Turnabout is fair play for Boston Scientific in Guidant lawsuit

February 18, 2013 by MassDevice staff

The federal government can depose employees of Boston Scientific's star-crossed Guidant subsidiary for a whistleblower lawsuit alleging violations of the False Claims Act.

Boston Scientific's Guidant subsidiary

For Boston Scientific (NYSE:BSX) and its ongoing legal woes over the blockbuster acquisition of Guidant Corp. , you win some and you lose some.

The Natick, Mass.-based medical device company won a bid in December to compel the release of Medicare documents in a whistleblower lawsuit accusing Guidant and its corporate parent of concealing problems with Guidant's implantable cardiac defibrillators.

But last week a judge in Minnesota ruled that Boston Scientific must allow its employees to be deposed for the lawsuit, for testimony on the design and testing of the allegedly faulty implants, according to court documents.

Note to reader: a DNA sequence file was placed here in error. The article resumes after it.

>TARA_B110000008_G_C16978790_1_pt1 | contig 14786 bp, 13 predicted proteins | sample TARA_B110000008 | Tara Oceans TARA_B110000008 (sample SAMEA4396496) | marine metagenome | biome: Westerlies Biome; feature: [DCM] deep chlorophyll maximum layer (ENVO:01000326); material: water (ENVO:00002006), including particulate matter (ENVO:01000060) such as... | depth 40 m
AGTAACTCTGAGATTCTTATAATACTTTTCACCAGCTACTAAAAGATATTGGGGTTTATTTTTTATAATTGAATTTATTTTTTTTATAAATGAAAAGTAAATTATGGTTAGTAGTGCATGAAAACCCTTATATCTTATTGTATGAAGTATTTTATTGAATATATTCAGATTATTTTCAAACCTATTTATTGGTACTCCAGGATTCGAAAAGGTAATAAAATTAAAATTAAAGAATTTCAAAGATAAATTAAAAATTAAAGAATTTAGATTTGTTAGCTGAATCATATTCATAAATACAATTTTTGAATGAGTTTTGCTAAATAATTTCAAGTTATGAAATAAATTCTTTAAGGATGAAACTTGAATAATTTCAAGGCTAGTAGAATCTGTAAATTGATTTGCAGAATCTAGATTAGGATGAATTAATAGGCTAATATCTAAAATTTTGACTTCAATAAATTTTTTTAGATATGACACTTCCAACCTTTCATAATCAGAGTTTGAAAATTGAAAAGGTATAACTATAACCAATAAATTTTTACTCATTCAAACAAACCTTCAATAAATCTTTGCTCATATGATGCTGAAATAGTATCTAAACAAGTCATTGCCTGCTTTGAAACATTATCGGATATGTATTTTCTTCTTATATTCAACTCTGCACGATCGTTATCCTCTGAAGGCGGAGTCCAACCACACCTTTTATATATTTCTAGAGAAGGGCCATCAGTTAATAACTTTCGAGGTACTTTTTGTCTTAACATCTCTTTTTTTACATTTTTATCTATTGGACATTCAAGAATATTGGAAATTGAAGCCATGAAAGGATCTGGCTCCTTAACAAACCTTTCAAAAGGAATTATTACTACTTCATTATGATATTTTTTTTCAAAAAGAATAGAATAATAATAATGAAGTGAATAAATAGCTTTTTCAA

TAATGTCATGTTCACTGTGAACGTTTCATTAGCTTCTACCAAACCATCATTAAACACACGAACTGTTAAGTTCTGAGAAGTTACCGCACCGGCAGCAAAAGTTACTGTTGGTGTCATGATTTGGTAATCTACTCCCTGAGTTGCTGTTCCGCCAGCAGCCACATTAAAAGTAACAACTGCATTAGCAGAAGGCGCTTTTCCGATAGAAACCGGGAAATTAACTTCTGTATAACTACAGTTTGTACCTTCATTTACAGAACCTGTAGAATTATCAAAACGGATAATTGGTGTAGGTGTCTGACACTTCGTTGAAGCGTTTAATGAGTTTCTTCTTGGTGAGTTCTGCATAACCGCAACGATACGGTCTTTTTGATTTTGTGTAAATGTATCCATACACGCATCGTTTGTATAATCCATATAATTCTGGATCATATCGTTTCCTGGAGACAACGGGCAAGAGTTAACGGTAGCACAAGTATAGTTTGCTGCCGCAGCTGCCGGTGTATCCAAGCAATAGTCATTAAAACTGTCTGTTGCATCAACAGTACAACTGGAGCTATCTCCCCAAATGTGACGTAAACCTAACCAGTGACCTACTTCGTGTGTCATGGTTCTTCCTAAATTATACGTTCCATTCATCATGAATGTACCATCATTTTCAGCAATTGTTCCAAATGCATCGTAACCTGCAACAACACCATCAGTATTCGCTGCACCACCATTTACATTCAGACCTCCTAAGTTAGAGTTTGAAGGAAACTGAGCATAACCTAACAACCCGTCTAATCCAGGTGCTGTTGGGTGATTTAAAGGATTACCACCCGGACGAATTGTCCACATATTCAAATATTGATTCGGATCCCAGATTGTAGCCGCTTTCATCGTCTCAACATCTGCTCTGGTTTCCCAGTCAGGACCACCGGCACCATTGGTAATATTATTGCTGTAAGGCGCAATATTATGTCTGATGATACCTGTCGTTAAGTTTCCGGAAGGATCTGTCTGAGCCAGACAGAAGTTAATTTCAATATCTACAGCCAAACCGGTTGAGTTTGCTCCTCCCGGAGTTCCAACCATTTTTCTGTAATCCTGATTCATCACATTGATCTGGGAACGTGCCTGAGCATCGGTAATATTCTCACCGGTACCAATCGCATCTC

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James Allen sued Guidant and Boston Scientific in July 2008 under the False Claims Act, alleging that they knew of problems with the Ventak Prizm and Renewal implantable cardiac defibrillators but failed to disclose them.

After initially declining to join Allen's qui tam suit, the federal government signed on in December 2010. Boston Scientific asked Chief Magistrate Judge Arthur Boylan of the U.S. District Court for Minnesota to force the government's lawyers to release documents covering Centers for Medicare & Medicaid Services rules. Boylan granted the motion to compel production of CMS's reimbursement criteria for ICDs.

Boylan ruled Feb. 12 that Boston Scientific must make its employees available for deposition on a specific design change made in 2004, according to the documents.

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